When GAJE was formed nearly three years ago, we were among the first concerned individuals to attempt to focus community discussion on the utter lack of affordability of the cost of Jewish education. Today that discussion has been joined from all points in North America.
From time to time we showcase other voices that are raising the same concern about affordability. We do so again in this week’s update.
Alisha Abboudi is the Director of Philanthropy at Politz Day School in Cherry Hill, New Jersey. She published an article that appeared earlier this week on the jEducation website, entitled The High Cost of Jewish Continuity: Affording a Jewish Day School Education. Abboudi brings her New Jersey perspective to the affordability discussion. Not surprisingly, her perspective shares many sight lines with the perspective from the GTA.
Below are excerpts of her article.
“Population surveys and demographic studies of the past thirty years show that effective Jewish education is the single best vehicle to ensure Jewish continuity – the idea that Judaism’s values and heritage will continue to pass from generation to generation by those identifying as Jewish, regardless of denomination. As the great Talmudist Adin Steinsaltz said, “a Jew is not someone whose grandparents are Jewish but someone who wants his or her grandchildren to be Jewish.”
The good news: population surveys and demographic studies have identified Jewish education as the key to Jewish continuity. The bad news? Just as many studies have shown that mounting day school tuition costs are not sustainable. Combined with a low value proposition, high tuition has made day school the least likely choice for most American Jews….
“Regardless of size or denomination, all day schools today share ongoing financial worries. Most experience shortfalls due to the added expenses of a dual curriculum, longer school day, larger faculty, security expenses, and higher administrative costs, to name just a few…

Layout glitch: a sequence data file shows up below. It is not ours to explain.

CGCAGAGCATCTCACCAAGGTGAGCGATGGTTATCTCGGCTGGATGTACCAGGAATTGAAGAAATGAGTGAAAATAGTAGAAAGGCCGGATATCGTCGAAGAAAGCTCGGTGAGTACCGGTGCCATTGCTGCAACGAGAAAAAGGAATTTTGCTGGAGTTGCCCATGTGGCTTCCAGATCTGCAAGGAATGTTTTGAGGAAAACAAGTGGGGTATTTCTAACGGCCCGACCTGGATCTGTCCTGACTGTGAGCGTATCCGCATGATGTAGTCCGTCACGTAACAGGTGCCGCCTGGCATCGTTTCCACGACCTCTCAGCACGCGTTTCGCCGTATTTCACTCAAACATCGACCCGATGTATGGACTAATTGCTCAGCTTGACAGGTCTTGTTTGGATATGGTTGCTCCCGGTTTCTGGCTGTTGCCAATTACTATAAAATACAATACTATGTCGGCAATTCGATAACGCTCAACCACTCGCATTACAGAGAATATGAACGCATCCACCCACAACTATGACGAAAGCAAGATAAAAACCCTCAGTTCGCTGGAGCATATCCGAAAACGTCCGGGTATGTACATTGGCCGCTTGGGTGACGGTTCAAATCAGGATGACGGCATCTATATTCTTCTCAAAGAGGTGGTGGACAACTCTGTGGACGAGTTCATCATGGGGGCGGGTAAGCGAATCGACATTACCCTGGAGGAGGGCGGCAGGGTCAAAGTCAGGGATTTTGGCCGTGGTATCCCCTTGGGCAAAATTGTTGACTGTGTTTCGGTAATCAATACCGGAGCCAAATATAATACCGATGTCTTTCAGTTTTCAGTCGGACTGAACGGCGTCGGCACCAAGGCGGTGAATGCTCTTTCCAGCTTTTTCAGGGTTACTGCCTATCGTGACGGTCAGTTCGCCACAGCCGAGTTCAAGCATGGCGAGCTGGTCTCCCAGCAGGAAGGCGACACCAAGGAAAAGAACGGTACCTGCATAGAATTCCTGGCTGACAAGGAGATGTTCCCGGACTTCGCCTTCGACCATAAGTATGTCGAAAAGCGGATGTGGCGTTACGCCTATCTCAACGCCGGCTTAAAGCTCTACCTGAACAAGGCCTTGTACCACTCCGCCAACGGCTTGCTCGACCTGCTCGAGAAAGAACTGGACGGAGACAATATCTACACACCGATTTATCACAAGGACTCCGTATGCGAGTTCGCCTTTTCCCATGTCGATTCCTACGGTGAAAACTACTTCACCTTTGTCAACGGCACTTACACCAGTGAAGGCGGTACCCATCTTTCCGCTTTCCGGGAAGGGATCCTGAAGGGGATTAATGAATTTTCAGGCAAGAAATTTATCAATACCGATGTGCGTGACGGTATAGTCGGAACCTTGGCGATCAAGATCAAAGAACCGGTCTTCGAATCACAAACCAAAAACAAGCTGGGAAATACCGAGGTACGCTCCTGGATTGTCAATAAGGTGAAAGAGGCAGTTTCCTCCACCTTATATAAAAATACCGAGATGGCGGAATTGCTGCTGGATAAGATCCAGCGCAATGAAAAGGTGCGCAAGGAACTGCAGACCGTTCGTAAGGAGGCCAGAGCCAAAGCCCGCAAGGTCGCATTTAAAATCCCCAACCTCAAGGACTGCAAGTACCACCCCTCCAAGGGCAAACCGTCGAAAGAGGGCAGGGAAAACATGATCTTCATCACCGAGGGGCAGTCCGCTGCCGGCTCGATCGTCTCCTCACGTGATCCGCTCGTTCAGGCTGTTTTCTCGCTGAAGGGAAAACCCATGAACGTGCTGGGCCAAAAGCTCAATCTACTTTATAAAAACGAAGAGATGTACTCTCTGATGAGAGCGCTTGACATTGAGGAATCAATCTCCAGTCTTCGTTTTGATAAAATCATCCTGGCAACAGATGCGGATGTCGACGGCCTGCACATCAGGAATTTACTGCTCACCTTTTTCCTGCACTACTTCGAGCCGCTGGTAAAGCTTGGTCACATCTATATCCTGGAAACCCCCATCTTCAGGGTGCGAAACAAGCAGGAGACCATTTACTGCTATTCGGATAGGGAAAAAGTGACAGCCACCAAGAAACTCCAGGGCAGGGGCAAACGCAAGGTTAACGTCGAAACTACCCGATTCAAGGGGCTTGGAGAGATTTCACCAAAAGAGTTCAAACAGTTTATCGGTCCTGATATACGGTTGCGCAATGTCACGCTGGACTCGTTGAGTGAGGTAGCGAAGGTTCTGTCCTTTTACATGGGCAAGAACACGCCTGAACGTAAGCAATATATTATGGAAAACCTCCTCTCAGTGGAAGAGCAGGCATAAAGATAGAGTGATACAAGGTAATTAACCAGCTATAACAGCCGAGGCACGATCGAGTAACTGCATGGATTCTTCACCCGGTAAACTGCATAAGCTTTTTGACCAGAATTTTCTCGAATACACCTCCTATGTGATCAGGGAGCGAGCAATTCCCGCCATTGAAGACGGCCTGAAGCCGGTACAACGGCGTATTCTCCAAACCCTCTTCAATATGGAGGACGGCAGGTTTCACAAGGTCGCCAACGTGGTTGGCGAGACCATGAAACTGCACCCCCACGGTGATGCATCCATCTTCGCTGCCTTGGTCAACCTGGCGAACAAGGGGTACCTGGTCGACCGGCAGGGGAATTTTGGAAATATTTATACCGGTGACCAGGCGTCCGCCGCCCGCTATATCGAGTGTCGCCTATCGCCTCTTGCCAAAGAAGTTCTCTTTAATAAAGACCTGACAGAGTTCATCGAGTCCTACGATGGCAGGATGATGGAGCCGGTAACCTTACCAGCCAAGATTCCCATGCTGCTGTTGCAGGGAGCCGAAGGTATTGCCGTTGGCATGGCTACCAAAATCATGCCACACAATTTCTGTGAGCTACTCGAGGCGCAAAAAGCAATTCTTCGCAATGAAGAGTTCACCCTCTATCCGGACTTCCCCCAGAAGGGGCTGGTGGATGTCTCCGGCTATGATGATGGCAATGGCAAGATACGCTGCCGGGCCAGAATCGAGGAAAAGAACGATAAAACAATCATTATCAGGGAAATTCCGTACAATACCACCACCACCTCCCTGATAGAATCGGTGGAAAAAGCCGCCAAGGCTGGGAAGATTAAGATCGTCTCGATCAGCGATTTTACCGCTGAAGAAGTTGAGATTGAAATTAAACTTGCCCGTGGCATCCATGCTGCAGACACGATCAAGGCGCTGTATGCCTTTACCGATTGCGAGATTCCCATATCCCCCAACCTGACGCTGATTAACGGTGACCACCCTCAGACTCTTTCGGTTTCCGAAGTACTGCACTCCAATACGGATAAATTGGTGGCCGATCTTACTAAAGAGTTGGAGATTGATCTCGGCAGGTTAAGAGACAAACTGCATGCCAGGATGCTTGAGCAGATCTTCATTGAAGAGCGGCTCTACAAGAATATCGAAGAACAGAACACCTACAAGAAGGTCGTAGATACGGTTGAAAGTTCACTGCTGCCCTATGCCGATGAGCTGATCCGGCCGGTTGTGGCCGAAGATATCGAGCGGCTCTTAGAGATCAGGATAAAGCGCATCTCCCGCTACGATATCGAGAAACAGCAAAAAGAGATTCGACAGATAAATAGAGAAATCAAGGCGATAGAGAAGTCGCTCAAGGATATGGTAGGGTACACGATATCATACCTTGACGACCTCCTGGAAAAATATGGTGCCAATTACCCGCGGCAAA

So, what happens now? With the very real threats facing day schools, communal organizations have mobilized once again, with an eye on creating viable and long-term structural changes. Several interventions have recently emerged: a focus on enrolment growth, tuition pricing and middle income affordability initiatives, fundraising and endowment building, advocacy for government funding, cost cutting via school collaborations and communal funding initiatives, and new education models such as blended learning.
“While compelling arguments can be made for all of these initiatives, I firmly believe that a focus on securing government funding should be at the forefront. At the very least, we should be having a more intentional and meaningful conversation within the greater Jewish community regarding public funding for private schools.
“… A solution can and must be found to keep day schools not only open but accessible to middle income families and those who are ambivalent about their Judaism. Otherwise, this effective, transformative, and necessary tool in perpetuating Jewish continuity will only be available to the most dedicated or most wealthy families.”
We share Ms. Abboudi’s resolve to find a solution to ensure day schools are truly accessible to middle income families. And we also share her resolve that government – in this case, Ontario – should fund some of the cost the education in the day schools, at least a portion of the general studies curriculum. Five other provinces in Canada do precisely that. Why cannot Ontario do the same?